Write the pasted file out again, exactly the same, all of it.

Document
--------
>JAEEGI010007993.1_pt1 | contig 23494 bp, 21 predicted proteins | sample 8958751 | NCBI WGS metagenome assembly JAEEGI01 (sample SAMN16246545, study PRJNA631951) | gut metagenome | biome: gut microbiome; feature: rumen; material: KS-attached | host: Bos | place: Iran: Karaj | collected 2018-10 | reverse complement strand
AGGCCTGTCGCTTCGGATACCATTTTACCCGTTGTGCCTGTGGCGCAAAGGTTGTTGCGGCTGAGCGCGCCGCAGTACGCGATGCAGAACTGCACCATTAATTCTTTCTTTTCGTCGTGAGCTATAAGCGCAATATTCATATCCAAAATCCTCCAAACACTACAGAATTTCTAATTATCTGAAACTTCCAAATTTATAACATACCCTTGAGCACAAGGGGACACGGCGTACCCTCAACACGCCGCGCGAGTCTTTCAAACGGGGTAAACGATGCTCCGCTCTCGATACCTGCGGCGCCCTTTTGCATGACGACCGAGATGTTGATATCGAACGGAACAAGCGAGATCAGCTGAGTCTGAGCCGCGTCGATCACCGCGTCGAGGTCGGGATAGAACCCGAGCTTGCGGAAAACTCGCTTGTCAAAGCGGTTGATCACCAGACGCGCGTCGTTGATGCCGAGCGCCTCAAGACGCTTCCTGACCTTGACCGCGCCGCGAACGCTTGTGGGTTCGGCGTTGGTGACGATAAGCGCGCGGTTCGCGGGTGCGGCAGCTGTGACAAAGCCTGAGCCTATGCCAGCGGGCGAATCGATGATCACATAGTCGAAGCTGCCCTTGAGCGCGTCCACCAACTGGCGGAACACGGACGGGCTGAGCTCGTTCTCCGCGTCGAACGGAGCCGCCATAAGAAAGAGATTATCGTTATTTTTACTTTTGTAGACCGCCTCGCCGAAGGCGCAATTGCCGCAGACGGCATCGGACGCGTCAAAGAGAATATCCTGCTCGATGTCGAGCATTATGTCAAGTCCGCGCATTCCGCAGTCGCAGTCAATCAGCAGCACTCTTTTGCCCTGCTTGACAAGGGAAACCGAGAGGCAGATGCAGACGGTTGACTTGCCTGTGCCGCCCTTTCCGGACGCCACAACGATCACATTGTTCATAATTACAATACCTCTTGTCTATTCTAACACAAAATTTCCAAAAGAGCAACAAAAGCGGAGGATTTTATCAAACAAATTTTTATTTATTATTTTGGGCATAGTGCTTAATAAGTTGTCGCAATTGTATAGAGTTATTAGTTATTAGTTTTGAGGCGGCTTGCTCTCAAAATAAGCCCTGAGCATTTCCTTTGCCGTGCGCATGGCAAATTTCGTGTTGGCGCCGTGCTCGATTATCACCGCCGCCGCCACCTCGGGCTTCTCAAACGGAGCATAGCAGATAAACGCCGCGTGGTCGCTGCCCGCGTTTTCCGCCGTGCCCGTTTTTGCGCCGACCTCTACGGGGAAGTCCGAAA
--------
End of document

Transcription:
>JAEEGI010007993.1_pt1 | contig 23494 bp, 21 predicted proteins | sample 8958751 | NCBI WGS metagenome assembly JAEEGI01 (sample SAMN16246545, study PRJNA631951) | gut metagenome | biome: gut microbiome; feature: rumen; material: KS-attached | host: Bos | place: Iran: Karaj | collected 2018-10 | reverse complement strand
AGGCCTGTCGCTTCGGATACCATTTTACCCGTTGTGCCTGTGGCGCAAAGGTTGTTGCGGCTGAGCGCGCCGCAGTACGCGATGCAGAACTGCACCATTAATTCTTTCTTTTCGTCGTGAGCTATAAGCGCAATATTCATATCCAAAATCCTCCAAACACTACAGAATTTCTAATTATCTGAAACTTCCAAATTTATAACATACCCTTGAGCACAAGGGGACACGGCGTACCCTCAACACGCCGCGCGAGTCTTTCAAACGGGGTAAACGATGCTCCGCTCTCGATACCTGCGGCGCCCTTTTGCATGACGACCGAGATGTTGATATCGAACGGAACAAGCGAGATCAGCTGAGTCTGAGCCGCGTCGATCACCGCGTCGAGGTCGGGATAGAACCCGAGCTTGCGGAAAACTCGCTTGTCAAAGCGGTTGATCACCAGACGCGCGTCGTTGATGCCGAGCGCCTCAAGACGCTTCCTGACCTTGACCGCGCCGCGAACGCTTGTGGGTTCGGCGTTGGTGACGATAAGCGCGCGGTTCGCGGGTGCGGCAGCTGTGACAAAGCCTGAGCCTATGCCAGCGGGCGAATCGATGATCACATAGTCGAAGCTGCCCTTGAGCGCGTCCACCAACTGGCGGAACACGGACGGGCTGAGCTCGTTCTCCGCGTCGAACGGAGCCGCCATAAGAAAGAGATTATCGTTATTTTTACTTTTGTAGACCGCCTCGCCGAAGGCGCAATTGCCGCAGACGGCATCGGACGCGTCAAAGAGAATATCCTGCTCGATGTCGAGCATTATGTCAAGTCCGCGCATTCCGCAGTCGCAGTCAATCAGCAGCACTCTTTTGCCCTGCTTGACAAGGGAAACCGAGAGGCAGATGCAGACGGTTGACTTGCCTGTGCCGCCCTTTCCGGACGCCACAACGATCACATTGTTCATAATTACAATACCTCTTGTCTATTCTAACACAAAATTTCCAAAAGAGCAACAAAAGCGGAGGATTTTATCAAACAAATTTTTATTTATTATTTTGGGCATAGTGCTTAATAAGTTGTCGCAATTGTATAGAGTTATTAGTTATTAGTTTTGAGGCGGCTTGCTCTCAAAATAAGCCCTGAGCATTTCCTTTGCCGTGCGCATGGCAAATTTCGTGTTGGCGCCGTGCTCGATTATCACCGCCGCCGCCACCTCGGGCTTCTCAAACGGAGCATAGCAGATAAACGCCGCGTGGTCGCTGCCCGCGTTTTCCGCCGTGCCCGTTTTTGCGCCGACCTCTACGGGGAAGTCCGAAA